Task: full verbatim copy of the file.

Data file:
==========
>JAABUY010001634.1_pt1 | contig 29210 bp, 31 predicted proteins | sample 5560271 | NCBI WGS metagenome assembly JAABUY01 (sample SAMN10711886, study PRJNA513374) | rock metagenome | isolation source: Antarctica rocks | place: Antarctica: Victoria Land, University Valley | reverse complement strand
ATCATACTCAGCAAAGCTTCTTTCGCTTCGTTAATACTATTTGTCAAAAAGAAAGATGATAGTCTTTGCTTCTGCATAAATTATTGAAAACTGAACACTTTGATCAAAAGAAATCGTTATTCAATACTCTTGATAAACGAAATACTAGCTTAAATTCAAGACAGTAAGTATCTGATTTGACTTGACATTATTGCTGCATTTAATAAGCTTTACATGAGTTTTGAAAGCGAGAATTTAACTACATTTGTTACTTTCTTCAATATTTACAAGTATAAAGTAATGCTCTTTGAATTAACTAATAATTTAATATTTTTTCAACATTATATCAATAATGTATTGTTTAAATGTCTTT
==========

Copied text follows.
>JAABUY010001634.1_pt1 | contig 29210 bp, 31 predicted proteins | sample 5560271 | NCBI WGS metagenome assembly JAABUY01 (sample SAMN10711886, study PRJNA513374) | rock metagenome | isolation source: Antarctica rocks | place: Antarctica: Victoria Land, University Valley | reverse complement strand
ATCATACTCAGCAAAGCTTCTTTCGCTTCGTTAATACTATTTGTCAAAAAGAAAGATGATAGTCTTTGCTTCTGCATAAATTATTGAAAACTGAACACTTTGATCAAAAGAAATCGTTATTCAATACTCTTGATAAACGAAATACTAGCTTAAATTCAAGACAGTAAGTATCTGATTTGACTTGACATTATTGCTGCATTTAATAAGCTTTACATGAGTTTTGAAAGCGAGAATTTAACTACATTTGTTACTTTCTTCAATATTTACAAGTATAAAGTAATGCTCTTTGAATTAACTAATAATTTAATATTTTTTCAACATTATATCAATAATGTATTGTTTAAATGTCTTT